One of the few remaining untouched corners of the world, Bhutan (འབྲུག་ཡུལ་) is a haven for naturalists, hikers, and adventurers. Encircled by the Himalayas, the spectacular scenery of the country lends itself to some of the best walking territories in the world.
The magical kingdom, best known for its traditional architecture that stands against dramatic mountainous backdrops, is also famed for its hiking, and with good reason. Located in the Himalayan foothills, abundant hiking routes take in stunning valleys, rolling hills, and jagged cliffs and peaks. To get the least-diluted, most pure form of Bhutan, dig out your hiking boots and head up rugged paths, soaking up not only the views but the various places of worship which cling to the cliff sides and hilltops. While there are tales, myths, and elaborate stories of how each monastery was created, the sheer feat of mankind to create these temples in a bygone era is enchanting in itself.
Of the gravity-defying temples, highlights include the famed Tiger’s Nest or Paro Taktsang, and less well-known Bumdra Temple, Cheri Monastery, and Khamsum Yulley Namgyal Chorten. For those with better fitness levels and up for an adventure, the Bumdra hike is a must. Though the trek isn’t easy, it isn’t overly challenging either and is manageable for anyone who does regular exercise. Stops en route not only provide panoramic views of mountain peaks and verdant valleys during the summer, but also an opportunity to enjoy a tasty meal among fluttering prayer flags. With all treks and walks, however arduous, something important to note is the altitude, which is not to be taken lightly. Though most people are fine, please keep your guide informed of any altitude sickness symptoms— for example nausea and headaches—and take it at your own pace. As the famous Bhutanese road signs state, ‘life is a journey for completing, take it slow’.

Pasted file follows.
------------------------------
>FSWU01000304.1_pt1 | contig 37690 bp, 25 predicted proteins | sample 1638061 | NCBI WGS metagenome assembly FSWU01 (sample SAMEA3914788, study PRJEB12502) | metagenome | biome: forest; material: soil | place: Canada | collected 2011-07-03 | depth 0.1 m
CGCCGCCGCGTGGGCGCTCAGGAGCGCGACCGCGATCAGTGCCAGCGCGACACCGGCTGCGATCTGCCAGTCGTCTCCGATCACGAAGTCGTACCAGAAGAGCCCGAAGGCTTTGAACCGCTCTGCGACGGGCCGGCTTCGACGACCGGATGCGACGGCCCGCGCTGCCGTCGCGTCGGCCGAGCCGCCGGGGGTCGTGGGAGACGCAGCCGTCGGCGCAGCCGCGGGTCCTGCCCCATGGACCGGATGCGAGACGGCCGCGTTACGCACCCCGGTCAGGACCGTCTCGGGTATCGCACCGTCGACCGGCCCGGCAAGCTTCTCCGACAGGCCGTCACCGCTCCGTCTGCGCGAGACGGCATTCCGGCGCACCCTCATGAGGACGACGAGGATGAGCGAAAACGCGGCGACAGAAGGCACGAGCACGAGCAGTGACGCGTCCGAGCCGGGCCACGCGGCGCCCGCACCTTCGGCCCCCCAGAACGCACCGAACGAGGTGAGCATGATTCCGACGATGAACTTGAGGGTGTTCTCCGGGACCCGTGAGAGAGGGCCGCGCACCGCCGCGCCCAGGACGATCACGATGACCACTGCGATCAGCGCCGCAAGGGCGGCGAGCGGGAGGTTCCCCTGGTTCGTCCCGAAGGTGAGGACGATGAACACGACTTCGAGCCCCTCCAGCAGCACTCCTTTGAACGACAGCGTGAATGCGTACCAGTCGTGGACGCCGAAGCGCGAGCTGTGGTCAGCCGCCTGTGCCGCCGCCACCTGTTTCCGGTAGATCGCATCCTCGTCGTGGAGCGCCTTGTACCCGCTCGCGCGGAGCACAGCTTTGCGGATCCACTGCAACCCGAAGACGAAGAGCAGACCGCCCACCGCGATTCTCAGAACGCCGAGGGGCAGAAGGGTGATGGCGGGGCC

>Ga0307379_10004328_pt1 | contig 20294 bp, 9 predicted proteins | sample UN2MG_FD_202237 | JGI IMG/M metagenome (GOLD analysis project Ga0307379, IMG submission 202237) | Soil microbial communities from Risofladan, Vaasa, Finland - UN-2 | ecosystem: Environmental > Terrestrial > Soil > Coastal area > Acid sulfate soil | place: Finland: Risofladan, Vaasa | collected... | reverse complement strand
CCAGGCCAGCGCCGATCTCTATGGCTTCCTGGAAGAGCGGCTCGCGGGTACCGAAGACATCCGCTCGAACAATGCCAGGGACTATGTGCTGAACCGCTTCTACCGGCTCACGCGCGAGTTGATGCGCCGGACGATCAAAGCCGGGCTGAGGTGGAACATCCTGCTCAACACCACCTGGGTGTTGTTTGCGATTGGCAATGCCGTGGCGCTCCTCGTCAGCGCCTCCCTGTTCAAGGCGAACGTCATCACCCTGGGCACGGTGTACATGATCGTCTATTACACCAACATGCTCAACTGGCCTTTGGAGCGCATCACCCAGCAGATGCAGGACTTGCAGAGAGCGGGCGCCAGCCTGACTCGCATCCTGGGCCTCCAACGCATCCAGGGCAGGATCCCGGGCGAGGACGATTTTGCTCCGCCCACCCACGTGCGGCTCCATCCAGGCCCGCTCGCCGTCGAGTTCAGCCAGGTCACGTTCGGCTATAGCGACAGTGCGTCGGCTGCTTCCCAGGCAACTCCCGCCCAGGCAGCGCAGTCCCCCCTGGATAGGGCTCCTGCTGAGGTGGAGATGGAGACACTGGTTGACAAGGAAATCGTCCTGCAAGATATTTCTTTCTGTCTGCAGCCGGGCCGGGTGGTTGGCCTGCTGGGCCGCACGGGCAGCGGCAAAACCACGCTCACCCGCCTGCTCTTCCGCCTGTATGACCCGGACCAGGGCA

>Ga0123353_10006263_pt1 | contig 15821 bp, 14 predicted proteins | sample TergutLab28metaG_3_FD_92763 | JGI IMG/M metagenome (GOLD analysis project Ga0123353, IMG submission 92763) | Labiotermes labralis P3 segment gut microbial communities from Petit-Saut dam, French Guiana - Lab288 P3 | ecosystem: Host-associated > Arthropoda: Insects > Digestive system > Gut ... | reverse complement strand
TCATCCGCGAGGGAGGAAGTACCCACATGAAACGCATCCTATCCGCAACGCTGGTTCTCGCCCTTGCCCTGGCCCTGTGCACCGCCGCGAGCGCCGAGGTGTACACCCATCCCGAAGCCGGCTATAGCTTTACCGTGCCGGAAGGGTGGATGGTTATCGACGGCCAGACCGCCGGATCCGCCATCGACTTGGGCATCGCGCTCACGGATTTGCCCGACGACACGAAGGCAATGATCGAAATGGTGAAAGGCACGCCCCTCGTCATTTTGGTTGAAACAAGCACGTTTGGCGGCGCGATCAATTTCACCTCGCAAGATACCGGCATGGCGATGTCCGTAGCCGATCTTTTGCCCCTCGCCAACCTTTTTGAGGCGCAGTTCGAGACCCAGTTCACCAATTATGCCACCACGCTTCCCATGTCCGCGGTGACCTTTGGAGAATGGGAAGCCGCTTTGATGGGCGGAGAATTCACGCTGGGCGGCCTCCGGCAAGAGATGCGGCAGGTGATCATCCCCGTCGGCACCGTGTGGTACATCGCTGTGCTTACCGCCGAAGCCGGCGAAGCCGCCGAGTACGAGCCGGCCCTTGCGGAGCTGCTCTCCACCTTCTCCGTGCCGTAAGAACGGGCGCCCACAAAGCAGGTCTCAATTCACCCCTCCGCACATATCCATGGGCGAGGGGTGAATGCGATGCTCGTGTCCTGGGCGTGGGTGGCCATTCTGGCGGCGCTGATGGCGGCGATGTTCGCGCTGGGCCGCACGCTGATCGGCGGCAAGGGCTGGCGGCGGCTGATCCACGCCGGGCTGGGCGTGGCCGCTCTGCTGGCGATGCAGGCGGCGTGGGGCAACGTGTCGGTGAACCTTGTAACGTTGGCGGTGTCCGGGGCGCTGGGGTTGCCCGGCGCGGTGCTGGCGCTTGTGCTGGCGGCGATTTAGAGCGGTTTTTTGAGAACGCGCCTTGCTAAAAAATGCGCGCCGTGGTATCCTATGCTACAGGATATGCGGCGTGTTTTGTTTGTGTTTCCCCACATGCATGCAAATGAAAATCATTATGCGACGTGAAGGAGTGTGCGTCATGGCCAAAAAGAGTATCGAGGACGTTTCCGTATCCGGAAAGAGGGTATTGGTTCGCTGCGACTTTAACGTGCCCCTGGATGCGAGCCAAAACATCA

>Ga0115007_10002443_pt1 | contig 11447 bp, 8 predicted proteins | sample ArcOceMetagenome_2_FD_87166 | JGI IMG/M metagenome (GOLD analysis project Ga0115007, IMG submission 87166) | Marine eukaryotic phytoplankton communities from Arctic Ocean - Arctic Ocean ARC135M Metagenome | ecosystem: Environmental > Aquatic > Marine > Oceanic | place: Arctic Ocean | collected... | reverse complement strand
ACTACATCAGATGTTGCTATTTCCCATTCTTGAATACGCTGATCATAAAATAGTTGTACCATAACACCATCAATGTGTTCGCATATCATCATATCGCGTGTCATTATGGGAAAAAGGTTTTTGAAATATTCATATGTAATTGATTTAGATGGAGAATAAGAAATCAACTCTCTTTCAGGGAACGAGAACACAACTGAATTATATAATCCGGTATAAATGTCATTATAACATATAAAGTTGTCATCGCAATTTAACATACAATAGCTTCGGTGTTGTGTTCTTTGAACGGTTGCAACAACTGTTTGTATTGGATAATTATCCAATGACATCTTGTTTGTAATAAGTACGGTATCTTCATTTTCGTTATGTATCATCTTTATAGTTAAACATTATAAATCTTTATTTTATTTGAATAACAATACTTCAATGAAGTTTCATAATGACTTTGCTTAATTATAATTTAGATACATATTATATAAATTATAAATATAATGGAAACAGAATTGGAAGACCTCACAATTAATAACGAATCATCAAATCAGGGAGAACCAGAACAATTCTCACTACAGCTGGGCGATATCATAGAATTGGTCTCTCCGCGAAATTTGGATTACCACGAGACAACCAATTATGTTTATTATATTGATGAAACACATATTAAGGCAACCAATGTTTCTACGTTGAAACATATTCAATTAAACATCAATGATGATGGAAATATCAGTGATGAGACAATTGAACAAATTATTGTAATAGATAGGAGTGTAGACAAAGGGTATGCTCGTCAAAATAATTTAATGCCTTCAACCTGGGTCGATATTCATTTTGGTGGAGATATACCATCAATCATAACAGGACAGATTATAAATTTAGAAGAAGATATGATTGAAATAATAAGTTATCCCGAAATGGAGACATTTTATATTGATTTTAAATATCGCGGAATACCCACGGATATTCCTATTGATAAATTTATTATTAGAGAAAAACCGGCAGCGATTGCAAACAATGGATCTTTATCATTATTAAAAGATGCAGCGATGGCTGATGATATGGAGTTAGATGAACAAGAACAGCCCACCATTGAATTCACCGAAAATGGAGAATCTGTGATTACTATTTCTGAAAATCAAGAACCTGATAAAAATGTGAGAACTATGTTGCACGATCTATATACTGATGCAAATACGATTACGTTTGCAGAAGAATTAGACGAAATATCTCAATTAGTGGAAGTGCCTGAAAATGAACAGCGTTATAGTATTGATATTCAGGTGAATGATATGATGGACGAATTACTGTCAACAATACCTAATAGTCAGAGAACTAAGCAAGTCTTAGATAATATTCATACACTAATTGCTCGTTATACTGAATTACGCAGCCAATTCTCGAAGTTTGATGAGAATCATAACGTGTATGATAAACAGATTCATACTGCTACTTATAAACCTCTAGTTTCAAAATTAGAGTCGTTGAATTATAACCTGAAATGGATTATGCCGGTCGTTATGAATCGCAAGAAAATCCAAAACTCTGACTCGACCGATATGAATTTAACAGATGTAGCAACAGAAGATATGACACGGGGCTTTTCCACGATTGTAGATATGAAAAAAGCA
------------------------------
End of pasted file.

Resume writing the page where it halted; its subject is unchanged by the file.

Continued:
Bhutan is touted as a “land of happy coincidences,” so along your journey, you will likely come across an array of flora and fauna, whether it’s a herd of yaks, mountain goats, or even an elusive tiger or leopard (though don’t hold your breath for these), each sighting will enrich your adventure further. For the horticulturally-inclined, Bhutan is perfect for spotting rare and endemic flowers. With each season comes different plants, shrubs, and trees which your guide will identify along the way.
A fascinating fact about Bhutan is that it is one of the world’s only carbon-negative countries. On average, Bhutan produces one-and-a-half million tonnes of carbon annually, but sequesters (capturing and storing) six million tonnes of carbon—a fact that is showcased throughout the countryside in its thriving wildlife population. For instance, lichen evident on the trees only grows in very clean air and black neck cranes return to the Gangtey Valley year on year thanks to its lack of wires and telegraph poles. These visible signs reiterate the beauty and sustainable commitments that the people of this country take up to preserve this compelling corner of the world.